The US Cencus: From enumeration to intrusion

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CCHC Health Care News

Citizens’ Council on Health Care
Wednesday, March 17, 2010

Click here to read the full document: http://www.cchconline.org/pdf/CENSUS_PAPER_2010_FINAL.pdf

 by Twila Brase and Jenna Minegar*

Starting March 15, 2010, the 2010 U.S. Census forms will be sent out nationwide.
Since the first census in 1790, the U.S. Constitution has upheld the U.S. Census as a means of counting citizens to properly apportion Representatives and direct taxes among the 50 states. While enumeration continues to be one portion of the Census, the overall purpose of the Census has shifted as the nation has developed and grown.
The U.S. Census and the American Community Survey now collect additional private data on Americans, including information on health status and medical conditions. The shift from enumeration to data collection has raised significant privacy concerns for Americans.  Some citizens have opted out of the Census or limited their responses despite the risk of financial penalties.
The U.S. Census Bureau has acknowledged the public’s concern, but failed to recognize the unconstitutional nature of these intrusions. Furthermore, federal officials have failed to acknowledge the shift from enumeration to intrusion as the source of higher costs and poor compliance. The problem, however, is not the American people.
The problem is the intrusiveness nature of the Census. One renowned financial leader offers a better way.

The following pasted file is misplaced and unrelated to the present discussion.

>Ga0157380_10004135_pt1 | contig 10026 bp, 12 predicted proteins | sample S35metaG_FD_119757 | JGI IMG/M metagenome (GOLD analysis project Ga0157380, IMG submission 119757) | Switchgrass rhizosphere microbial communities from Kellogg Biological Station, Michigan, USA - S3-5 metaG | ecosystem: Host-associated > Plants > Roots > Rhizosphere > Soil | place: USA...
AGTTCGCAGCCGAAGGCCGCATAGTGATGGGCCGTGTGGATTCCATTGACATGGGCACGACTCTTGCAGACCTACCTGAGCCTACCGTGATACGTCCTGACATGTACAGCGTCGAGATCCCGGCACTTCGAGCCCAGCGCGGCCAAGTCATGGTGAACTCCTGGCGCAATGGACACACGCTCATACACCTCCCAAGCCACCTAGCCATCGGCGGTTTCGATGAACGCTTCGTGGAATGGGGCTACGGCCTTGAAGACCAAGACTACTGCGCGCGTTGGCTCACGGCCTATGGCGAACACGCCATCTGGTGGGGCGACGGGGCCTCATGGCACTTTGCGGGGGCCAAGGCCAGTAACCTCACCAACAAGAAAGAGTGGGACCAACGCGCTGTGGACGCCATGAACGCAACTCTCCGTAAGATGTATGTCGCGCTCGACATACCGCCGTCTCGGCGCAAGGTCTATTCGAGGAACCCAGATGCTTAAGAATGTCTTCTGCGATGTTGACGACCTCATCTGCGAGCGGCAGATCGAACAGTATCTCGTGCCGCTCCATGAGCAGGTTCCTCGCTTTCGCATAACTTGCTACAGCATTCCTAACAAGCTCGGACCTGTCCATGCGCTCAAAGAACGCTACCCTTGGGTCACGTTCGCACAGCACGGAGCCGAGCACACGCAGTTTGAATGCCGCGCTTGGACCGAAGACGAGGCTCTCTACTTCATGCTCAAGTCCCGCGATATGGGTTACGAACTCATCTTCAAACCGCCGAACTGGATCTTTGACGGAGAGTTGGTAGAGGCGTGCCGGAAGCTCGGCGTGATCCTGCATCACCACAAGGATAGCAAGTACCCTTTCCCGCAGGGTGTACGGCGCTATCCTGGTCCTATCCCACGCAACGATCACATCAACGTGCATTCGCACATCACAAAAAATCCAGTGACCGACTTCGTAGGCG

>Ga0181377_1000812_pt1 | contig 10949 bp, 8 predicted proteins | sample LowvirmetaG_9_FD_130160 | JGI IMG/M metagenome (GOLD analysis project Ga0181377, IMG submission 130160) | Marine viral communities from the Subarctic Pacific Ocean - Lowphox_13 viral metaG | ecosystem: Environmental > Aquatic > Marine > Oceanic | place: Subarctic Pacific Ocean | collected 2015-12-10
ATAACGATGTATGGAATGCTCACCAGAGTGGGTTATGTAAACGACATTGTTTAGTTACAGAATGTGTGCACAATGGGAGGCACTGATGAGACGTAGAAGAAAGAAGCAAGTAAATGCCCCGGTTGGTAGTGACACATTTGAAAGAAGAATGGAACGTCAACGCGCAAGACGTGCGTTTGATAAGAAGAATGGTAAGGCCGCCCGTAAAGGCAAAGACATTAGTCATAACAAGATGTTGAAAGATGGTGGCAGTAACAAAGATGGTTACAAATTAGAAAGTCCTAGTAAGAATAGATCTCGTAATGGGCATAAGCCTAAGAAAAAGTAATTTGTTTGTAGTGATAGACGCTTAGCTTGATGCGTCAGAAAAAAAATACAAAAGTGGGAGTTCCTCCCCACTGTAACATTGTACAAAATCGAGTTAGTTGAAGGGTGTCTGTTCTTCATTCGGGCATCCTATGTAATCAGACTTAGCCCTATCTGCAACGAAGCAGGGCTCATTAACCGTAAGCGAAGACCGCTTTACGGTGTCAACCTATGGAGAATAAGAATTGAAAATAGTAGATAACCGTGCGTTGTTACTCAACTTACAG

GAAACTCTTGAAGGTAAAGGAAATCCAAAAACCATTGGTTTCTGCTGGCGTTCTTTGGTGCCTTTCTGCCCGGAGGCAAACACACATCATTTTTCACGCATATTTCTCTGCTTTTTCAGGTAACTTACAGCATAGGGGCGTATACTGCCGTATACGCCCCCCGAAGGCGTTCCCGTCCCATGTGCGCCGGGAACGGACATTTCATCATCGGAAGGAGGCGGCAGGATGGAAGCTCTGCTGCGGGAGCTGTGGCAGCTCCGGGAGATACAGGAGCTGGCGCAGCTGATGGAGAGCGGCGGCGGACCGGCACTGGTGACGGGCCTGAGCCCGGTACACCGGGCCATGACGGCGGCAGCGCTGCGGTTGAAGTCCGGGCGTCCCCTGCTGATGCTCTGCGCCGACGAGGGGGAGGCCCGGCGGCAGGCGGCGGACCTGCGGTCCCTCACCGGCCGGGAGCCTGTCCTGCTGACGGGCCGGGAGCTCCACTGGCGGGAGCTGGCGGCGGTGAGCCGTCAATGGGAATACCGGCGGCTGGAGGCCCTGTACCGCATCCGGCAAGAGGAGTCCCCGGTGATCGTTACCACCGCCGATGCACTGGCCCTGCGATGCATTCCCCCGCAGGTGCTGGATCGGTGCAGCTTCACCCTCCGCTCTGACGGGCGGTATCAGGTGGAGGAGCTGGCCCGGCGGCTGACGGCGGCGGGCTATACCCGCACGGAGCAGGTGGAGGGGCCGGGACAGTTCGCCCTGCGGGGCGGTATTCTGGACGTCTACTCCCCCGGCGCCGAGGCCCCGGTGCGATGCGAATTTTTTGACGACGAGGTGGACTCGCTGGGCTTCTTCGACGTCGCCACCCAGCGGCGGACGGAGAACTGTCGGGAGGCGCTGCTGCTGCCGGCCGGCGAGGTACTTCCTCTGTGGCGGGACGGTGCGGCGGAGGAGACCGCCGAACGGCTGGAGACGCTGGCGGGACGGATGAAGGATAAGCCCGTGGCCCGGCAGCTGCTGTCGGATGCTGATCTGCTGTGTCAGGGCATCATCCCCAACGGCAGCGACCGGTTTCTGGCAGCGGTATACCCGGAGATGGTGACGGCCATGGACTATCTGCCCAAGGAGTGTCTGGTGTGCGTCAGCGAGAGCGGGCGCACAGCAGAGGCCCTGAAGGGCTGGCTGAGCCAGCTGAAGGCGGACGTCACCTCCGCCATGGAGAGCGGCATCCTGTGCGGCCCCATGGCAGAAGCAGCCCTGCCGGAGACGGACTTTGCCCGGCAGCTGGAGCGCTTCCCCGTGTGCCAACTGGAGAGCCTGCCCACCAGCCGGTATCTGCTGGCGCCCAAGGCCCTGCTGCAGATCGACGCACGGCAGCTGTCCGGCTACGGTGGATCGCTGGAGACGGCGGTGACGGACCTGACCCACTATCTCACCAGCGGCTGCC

Executive Summary


Otter chooses ‘Health Freedom Act’ for first public signing ceremony


Live Link: Eye On Boise

Gov. Butch Otter has been quietly signing bills into law, but to date – as of the 65th day of the legislative session – he hasn’t held a single public signing ceremony. He’s now scheduled his first for tomorrow, for HB 391a, the “Idaho Health Freedom Act.” The bill, which bans enforcement of any federal mandate for Idaho residents or businesses to purchase health insurance and requires the Idaho Attorney General to go to court to fight any such requirement, drew heavy objections from minority Democrats, and passed the House on a straight party-line vote, while three Republicans joined Senate Democrats in opposing it. Otter will hold his signing ceremony at 3 p.m. on Wednesday, along with GOP legislative sponsors Reps. Jim Clark, Raul Labrador and Lynn Luker, and Sen. Monty Pearce. More

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